- Chinese state-owned enterprises receive preferential treatment from the government such as priority to get financing — which distorted competition in many industries, said the European Union Chamber of Commerce in China.
- Such situation has worsened in recent years with the Chinese government "pursuing SOE reform with Chinese characteristics," which aims to make SOEs "stronger, better and bigger," said Joerg Wuttke, the chamber's president.
- "Sometimes, you want actually China to wake up and see you can't only throw money at the economy. You actually have to change the structure," he said.
China's efforts to open up its economy have not been enough to improve foreign companies' access into the domestic market, according to a paper released on Tuesday by the European Union Chamber of Commerce in China.
One major hurdle that foreign firms operating in China face is the presence of Chinese state-owned enterprises, the paper said. Those firms, also known as SOEs, receive preferential treatment from the government such as priority to get financing — and that special treatment distorted competition in many industries, according to the report.
The situation has worsened in recent years with the Chinese government "pursuing SOE reform with Chinese characteristics," it added.
"Rather than cutting SOEs down to a manageable size, determining the industries that would be most appropriate for them to operate in and privatising the rest, the goal has been to make them 'stronger, better and bigger'," Joerg Wuttke, the chamber's president, wrote in the report.
Speaking to CNBC's "Squawk Box Asia" on Tuesday, Wuttke said China has made some inroads in terms of restructuring its economy in recent years. But the authorities have appeared to support growth by pumping more money into the economy, not by making the much-needed reforms, he said.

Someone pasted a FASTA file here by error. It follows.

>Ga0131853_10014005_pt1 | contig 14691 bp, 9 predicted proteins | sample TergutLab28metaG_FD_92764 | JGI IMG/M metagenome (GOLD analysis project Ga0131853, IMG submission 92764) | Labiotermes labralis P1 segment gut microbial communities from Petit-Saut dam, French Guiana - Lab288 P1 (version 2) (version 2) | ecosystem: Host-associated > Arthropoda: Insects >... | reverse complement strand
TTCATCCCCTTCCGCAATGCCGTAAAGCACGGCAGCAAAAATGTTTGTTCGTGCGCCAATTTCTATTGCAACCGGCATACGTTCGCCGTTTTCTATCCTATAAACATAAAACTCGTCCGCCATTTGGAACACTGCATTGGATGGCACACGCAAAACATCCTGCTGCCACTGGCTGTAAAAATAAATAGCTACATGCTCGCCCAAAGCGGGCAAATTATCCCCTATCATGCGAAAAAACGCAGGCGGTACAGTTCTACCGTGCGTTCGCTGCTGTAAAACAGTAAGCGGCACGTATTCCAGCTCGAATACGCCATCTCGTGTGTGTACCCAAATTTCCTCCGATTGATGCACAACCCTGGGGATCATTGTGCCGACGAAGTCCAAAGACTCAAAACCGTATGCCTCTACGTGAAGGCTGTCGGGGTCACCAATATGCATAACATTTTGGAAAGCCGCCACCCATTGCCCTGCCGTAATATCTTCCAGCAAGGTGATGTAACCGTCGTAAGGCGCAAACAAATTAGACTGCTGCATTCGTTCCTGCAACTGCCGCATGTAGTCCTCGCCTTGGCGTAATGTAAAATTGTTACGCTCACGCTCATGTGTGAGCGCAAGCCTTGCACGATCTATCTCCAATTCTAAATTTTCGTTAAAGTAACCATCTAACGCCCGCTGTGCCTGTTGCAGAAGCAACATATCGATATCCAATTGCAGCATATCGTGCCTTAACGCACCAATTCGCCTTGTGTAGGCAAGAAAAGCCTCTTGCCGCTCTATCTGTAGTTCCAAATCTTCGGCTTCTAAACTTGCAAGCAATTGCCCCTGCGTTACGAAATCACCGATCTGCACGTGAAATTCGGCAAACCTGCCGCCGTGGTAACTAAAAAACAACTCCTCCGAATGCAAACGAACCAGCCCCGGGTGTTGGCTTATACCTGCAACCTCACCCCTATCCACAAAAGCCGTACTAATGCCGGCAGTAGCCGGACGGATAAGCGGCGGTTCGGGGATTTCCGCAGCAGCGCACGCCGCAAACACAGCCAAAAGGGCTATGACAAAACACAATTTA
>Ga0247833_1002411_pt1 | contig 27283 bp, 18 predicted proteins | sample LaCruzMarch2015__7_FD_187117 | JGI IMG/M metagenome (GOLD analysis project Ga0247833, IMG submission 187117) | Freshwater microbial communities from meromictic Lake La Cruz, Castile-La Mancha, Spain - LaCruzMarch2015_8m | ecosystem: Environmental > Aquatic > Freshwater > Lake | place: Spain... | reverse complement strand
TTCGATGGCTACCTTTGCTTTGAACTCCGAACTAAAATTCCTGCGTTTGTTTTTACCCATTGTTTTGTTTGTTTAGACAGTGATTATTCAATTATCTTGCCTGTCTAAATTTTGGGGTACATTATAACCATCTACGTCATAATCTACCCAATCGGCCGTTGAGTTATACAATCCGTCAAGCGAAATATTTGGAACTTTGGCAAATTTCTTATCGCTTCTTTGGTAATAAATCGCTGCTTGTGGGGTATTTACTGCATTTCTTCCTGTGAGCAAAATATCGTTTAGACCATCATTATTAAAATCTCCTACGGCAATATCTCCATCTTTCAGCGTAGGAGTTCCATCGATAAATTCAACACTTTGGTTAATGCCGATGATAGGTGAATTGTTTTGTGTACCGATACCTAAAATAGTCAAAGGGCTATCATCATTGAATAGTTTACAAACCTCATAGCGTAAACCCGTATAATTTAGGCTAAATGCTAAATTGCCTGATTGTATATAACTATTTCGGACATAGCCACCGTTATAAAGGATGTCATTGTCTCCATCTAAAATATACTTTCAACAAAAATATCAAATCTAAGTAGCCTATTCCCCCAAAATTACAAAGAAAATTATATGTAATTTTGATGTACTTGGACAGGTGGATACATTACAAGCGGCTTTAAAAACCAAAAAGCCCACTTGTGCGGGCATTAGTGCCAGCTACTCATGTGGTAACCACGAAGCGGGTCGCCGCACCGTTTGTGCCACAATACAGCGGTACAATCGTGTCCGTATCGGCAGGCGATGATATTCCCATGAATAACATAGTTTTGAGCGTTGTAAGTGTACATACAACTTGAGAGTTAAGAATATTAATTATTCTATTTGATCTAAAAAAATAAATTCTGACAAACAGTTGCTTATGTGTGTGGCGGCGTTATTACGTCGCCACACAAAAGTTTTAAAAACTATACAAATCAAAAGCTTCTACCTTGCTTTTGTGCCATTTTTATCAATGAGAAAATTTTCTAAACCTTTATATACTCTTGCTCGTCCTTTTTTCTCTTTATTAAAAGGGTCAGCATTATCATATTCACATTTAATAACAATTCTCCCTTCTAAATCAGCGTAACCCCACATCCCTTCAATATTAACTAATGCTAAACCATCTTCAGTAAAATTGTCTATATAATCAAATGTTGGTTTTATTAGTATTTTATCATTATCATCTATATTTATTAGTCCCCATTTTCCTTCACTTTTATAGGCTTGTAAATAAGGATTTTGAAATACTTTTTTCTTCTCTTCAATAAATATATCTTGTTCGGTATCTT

"Sometimes, you want actually China to wake up and see you can't only throw money at the economy. You actually have to change the structure," he said.
"It's not that the country is in a stalemate, but we're also seeing that opening up is pretty much impaired by interest groups that don't want foreign competition. We believe now is the time to do it because of the economic headwinds," explained Wuttke.
Several economists have warned the tariff dispute will hurt the Chinese economy more than the U.S. because the Asian country is relatively more trade-dependent.
Given such headwinds, it's time for the Chinese government to focus on making the economy more competitive, said Wuttke. He pointed out that China has had some success in liberalizing its economy in the southern Guangdong province.
China developed its first special economic zone in Guangdong, which attracted foreign investors and allowed businesses "to pursue their own ambitions," according to the paper. That helped the province to grow faster than some northern provinces, where SOEs still dominate the economy, said the report.
"Old habits are the hardest to break," the paper said. "Strong vested interests have stood against meaningful SOE reform in the past and they will certainly continue to have an influence in this respect."
"However, failure to address SOE reform and advance economic liberalisation will leave the market burdened by a bloated and inefficient state-owned sector that weighs the country down as it attempts to climb out of the middle-income trap."